6 ways to use body language to your benefit in an interview

BY: Tracey Mesken22/09/2014

​The importance of body language during an interview cannot be over-emphasized. While the interview may largely be an opportunity to talk about yourself and your suitability for a role, it is just as much about winning the confidence of your interviewer.From the moment you step into an interview, how you use your voice, expressions and gestures can all contribute to making a positive impression. Here are a few simple but powerful body language techniques that will do wonders for your self-confidence while helping you come across as a strong candidate.​ 1. SmileThe first technique is the easiest. A genuine smile is one of the most powerful ways to create engagement and build a relationship. An interviewer will almost always return a smile, and all the mutual positivity will automatically set the right tone for the interview. 2. Show that you are listeningAvoid the temptation to check your watch, or look around the room too often. Instead, focus on your interviewer by facing them directly and maintain eye contact. Leaning forward, nodding, and tilting your head are other nonverbal ways to show you’re engaged and paying attention. It’s important to hear people and just as important to make sure they know you are listening.3. Remove physical distractionsMove aside anything that blocks your view or forms a barrier between you and the interviewer (your bag, your phone, a glass of water). Physical obstructions can be distracting and will increase your likelihood of fidgeting with them.4. Build rapport by mirroringMirroring (i.e. imitating body language) is a nonverbal way of saying that you agree with someone. It tends to be an automatic reaction when a conversation is going well, but you may be able to influence it a little to help build a connection quickly. Mirroring starts by observing a person’s facial and body gestures and then subtly letting your body take on similar postures eg, smiling, using gestures. Be subtle and try not to overdo it though, or it will start to look like a comedy routine!5. Use gestures to support your wordsHand gestures play an important role in communication, helping you reinforce key points and words while. The science supports this, and says that gesturing as we talk can actually power up our thinking and help us speak more confidently. But again, try to keep your actions smooth, measured and natural. 6. Pause and breatheTake a minute to breathe and pause before answering a question, this gives you time to react in a considered way and it ensures that the interviewer has finished the question. The pitch and tone of your voice are equally important body language tools. When nervous, people often tend to end their sentences with a raised pitch – making every comment sound like a question. Instead state everything as though it is a fact. It will make you sound more authoritative and confident.The key to positive body language in an interview is self-awareness. Become aware of the signals you are sending and learn how to use your body to your advantage.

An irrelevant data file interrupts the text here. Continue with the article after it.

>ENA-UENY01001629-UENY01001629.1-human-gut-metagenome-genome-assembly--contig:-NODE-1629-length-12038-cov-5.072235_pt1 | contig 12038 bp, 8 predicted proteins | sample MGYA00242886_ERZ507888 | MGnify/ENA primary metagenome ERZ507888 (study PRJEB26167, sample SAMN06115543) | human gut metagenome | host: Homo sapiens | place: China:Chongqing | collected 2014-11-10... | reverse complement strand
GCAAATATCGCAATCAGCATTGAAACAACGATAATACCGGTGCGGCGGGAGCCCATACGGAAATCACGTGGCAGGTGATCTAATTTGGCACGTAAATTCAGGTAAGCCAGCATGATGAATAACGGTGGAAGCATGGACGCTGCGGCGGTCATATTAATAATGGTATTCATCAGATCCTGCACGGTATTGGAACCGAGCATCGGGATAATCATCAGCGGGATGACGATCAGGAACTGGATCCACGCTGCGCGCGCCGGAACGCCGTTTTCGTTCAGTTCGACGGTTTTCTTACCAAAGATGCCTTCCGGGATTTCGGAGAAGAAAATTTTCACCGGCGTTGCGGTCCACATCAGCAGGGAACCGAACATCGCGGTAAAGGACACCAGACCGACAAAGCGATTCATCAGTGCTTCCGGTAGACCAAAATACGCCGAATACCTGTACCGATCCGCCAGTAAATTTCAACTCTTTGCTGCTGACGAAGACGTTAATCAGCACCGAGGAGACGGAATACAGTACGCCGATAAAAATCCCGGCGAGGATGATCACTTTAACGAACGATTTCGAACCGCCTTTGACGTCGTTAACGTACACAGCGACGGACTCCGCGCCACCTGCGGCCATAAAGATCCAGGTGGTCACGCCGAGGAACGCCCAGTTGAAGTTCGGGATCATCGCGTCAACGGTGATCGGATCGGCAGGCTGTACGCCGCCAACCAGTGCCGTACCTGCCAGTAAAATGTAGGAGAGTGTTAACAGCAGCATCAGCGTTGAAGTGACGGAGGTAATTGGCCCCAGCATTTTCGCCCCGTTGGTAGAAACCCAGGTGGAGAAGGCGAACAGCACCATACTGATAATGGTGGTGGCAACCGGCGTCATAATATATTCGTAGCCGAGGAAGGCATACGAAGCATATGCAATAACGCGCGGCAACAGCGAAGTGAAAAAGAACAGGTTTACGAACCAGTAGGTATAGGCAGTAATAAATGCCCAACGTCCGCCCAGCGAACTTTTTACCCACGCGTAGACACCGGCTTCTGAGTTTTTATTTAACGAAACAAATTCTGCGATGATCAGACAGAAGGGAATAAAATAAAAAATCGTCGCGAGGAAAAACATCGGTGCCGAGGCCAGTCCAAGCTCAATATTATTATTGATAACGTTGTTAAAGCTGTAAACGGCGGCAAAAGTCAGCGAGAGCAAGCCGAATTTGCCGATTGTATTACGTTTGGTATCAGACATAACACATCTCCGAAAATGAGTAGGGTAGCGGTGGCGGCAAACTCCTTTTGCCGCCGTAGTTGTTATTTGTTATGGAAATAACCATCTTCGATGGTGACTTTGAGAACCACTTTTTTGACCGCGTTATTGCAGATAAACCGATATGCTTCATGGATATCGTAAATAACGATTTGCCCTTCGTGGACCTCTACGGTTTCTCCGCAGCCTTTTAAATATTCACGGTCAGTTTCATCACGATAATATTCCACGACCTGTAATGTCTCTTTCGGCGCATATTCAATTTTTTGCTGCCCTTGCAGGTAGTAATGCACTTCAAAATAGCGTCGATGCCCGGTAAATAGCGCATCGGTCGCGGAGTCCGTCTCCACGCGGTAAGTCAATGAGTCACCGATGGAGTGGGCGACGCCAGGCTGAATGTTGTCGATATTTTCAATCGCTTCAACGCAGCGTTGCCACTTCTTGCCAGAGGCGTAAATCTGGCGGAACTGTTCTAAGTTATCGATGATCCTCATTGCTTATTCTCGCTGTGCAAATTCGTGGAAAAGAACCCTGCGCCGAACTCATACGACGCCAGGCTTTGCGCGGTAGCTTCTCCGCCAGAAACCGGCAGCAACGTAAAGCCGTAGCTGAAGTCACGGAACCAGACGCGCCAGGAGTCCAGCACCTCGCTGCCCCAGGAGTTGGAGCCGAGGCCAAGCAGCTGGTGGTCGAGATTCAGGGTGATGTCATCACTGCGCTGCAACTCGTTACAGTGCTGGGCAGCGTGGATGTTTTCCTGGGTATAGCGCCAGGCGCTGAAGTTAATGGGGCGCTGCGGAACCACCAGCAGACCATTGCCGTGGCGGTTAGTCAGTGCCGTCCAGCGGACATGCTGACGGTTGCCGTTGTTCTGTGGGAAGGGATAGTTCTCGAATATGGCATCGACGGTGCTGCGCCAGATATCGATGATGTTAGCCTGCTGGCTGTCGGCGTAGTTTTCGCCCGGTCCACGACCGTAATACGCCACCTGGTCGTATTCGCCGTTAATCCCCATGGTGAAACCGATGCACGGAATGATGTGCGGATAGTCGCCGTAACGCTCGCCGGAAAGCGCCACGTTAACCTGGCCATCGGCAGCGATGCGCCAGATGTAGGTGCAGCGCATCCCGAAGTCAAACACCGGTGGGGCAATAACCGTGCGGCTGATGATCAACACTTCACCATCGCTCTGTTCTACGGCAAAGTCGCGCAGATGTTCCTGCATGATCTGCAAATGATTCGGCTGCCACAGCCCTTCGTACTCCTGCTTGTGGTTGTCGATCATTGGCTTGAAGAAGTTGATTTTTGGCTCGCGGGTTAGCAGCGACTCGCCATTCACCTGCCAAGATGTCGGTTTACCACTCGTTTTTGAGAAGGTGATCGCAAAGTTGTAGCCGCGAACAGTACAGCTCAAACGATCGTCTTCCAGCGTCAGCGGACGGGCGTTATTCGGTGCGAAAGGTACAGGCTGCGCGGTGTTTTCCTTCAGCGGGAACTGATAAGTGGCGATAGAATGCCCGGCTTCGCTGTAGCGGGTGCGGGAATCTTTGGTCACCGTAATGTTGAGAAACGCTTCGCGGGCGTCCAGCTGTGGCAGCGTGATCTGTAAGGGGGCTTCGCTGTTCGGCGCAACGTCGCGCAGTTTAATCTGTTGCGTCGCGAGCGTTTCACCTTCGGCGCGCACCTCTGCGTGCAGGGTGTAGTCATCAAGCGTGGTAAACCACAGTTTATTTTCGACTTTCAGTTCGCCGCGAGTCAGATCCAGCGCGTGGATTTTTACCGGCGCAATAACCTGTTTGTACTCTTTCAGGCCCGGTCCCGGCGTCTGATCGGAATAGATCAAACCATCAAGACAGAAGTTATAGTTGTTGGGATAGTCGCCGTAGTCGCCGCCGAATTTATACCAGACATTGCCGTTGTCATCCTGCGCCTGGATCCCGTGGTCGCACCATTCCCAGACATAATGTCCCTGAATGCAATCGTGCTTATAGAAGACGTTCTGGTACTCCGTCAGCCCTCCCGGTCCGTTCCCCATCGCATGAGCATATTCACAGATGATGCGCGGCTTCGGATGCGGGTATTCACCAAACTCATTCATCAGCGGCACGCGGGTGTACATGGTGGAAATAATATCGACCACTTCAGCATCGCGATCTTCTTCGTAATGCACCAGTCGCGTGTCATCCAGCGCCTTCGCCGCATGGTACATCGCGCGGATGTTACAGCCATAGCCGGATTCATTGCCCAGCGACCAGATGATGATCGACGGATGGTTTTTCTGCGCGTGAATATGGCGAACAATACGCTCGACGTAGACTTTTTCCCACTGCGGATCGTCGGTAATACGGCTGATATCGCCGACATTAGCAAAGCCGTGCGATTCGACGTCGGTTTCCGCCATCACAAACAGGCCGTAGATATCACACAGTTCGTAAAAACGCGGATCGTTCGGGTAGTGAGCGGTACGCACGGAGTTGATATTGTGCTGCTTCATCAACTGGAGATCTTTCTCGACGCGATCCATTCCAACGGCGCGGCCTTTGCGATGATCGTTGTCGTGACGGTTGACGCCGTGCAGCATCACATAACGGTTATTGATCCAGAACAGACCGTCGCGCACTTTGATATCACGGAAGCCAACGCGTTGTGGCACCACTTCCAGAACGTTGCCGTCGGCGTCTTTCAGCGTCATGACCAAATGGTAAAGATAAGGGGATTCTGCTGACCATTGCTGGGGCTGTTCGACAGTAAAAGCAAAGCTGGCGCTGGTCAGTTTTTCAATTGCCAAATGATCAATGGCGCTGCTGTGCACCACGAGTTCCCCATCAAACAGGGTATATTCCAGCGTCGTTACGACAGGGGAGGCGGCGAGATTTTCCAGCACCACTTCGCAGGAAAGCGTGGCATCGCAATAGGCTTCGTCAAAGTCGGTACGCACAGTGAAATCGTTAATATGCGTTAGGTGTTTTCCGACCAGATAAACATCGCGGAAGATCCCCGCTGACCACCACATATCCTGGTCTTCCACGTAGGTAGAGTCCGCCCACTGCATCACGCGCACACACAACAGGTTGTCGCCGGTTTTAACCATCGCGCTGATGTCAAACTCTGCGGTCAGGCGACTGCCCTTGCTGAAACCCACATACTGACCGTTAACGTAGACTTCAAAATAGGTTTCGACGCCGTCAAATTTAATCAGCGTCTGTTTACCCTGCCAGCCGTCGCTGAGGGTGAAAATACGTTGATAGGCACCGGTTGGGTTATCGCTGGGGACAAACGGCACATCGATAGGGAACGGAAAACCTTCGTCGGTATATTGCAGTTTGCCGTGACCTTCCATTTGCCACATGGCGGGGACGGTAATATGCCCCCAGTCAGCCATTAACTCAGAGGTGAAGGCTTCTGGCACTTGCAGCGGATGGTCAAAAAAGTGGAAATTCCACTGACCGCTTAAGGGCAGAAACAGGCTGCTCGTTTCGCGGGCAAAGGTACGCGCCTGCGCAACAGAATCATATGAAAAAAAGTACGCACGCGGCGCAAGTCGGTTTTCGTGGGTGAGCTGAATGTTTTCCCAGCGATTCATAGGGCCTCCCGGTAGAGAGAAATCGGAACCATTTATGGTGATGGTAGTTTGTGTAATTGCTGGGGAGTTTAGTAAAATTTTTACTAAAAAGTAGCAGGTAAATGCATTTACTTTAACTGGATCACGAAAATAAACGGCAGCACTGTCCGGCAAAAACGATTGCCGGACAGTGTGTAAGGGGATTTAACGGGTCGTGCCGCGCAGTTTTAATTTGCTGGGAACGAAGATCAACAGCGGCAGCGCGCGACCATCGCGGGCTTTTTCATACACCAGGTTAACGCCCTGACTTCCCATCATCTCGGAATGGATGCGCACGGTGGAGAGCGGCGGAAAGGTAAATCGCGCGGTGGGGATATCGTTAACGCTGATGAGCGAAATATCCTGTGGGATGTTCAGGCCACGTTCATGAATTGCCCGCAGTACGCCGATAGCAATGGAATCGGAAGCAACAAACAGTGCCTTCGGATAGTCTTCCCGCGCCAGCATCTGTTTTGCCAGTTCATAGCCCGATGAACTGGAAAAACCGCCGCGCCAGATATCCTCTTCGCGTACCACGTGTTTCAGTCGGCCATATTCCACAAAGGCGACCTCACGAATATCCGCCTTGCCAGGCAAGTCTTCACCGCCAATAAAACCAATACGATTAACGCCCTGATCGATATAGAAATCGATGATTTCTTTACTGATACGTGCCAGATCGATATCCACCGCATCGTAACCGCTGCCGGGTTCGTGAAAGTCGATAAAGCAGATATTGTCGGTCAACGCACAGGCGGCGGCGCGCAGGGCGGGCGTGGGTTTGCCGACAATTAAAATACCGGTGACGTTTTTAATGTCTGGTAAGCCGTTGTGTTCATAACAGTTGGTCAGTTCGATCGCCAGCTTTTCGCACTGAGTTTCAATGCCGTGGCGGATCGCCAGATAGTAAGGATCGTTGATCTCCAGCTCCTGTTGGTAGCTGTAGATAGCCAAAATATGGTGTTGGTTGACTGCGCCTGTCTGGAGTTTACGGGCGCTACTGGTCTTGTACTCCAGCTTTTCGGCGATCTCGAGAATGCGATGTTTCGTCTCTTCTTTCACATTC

Safety in focus: Working safely at heights

BY: Tracey Mesken04/09/2014

​A dangerous height in the workplace is classified as one where a fall from one level to another is likely to cause injury to the person involved or to anyone else.  When working at a height, identify, assess and control all potential risks.Identifying & Assessing HazardsAlways inspect your work area to determine whether there is a risk of someone falling, and how likely it is to happen, especially when on a fragile or unstable surfaces, near an unprotected edges or opening and in bad weather conditions.Controlling RiskAll potential risks need to be controlled by either eliminating the hazard entirely (eg. by working on the ground if possible) or minimising it by;substituting a work method with a less hazardous one, e.g. using walkways for access instead of using laddersisolating the hazard, e.g. using a physical barrier or edge protection systemsmodifying the system of work or equipment, e.g. by using a travel restraintadopting  administrative controls so the time or conditions of exposure to the risk is reducedusing personal protective equipment.While employers are primarily accountable for ensuring a safe work environment, always be responsible for your own safety at work.Focused on Zero Harm The safety of our people is our absolute priority. To report a safety incident or hazard, call us on 1300 967 572 or click here to submit a report.

The essential job interview preparation checklist

BY: Tracey Mesken02/09/2014